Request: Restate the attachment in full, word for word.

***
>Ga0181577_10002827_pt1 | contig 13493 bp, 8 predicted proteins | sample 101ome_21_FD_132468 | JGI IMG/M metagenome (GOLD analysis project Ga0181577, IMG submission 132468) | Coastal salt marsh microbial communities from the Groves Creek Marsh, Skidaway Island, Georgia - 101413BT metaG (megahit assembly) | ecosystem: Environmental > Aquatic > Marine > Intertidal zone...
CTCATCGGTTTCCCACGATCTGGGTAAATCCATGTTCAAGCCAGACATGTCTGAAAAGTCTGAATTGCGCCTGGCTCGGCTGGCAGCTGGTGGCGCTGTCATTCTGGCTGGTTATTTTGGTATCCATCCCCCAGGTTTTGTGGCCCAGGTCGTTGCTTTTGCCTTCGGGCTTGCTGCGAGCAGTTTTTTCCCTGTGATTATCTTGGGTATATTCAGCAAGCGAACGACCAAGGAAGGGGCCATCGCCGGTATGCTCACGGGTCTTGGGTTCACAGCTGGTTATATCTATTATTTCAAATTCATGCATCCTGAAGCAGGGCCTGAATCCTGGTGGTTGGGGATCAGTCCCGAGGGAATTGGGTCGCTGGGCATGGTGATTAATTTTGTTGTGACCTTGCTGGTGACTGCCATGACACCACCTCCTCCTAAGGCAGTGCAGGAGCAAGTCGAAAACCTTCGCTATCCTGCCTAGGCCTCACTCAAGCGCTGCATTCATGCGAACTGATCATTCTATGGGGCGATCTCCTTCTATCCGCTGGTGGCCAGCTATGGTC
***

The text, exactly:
>Ga0181577_10002827_pt1 | contig 13493 bp, 8 predicted proteins | sample 101ome_21_FD_132468 | JGI IMG/M metagenome (GOLD analysis project Ga0181577, IMG submission 132468) | Coastal salt marsh microbial communities from the Groves Creek Marsh, Skidaway Island, Georgia - 101413BT metaG (megahit assembly) | ecosystem: Environmental > Aquatic > Marine > Intertidal zone...
CTCATCGGTTTCCCACGATCTGGGTAAATCCATGTTCAAGCCAGACATGTCTGAAAAGTCTGAATTGCGCCTGGCTCGGCTGGCAGCTGGTGGCGCTGTCATTCTGGCTGGTTATTTTGGTATCCATCCCCCAGGTTTTGTGGCCCAGGTCGTTGCTTTTGCCTTCGGGCTTGCTGCGAGCAGTTTTTTCCCTGTGATTATCTTGGGTATATTCAGCAAGCGAACGACCAAGGAAGGGGCCATCGCCGGTATGCTCACGGGTCTTGGGTTCACAGCTGGTTATATCTATTATTTCAAATTCATGCATCCTGAAGCAGGGCCTGAATCCTGGTGGTTGGGGATCAGTCCCGAGGGAATTGGGTCGCTGGGCATGGTGATTAATTTTGTTGTGACCTTGCTGGTGACTGCCATGACACCACCTCCTCCTAAGGCAGTGCAGGAGCAAGTCGAAAACCTTCGCTATCCTGCCTAGGCCTCACTCAAGCGCTGCATTCATGCGAACTGATCATTCTATGGGGCGATCTCCTTCTATCCGCTGGTGGCCAGCTATGGTC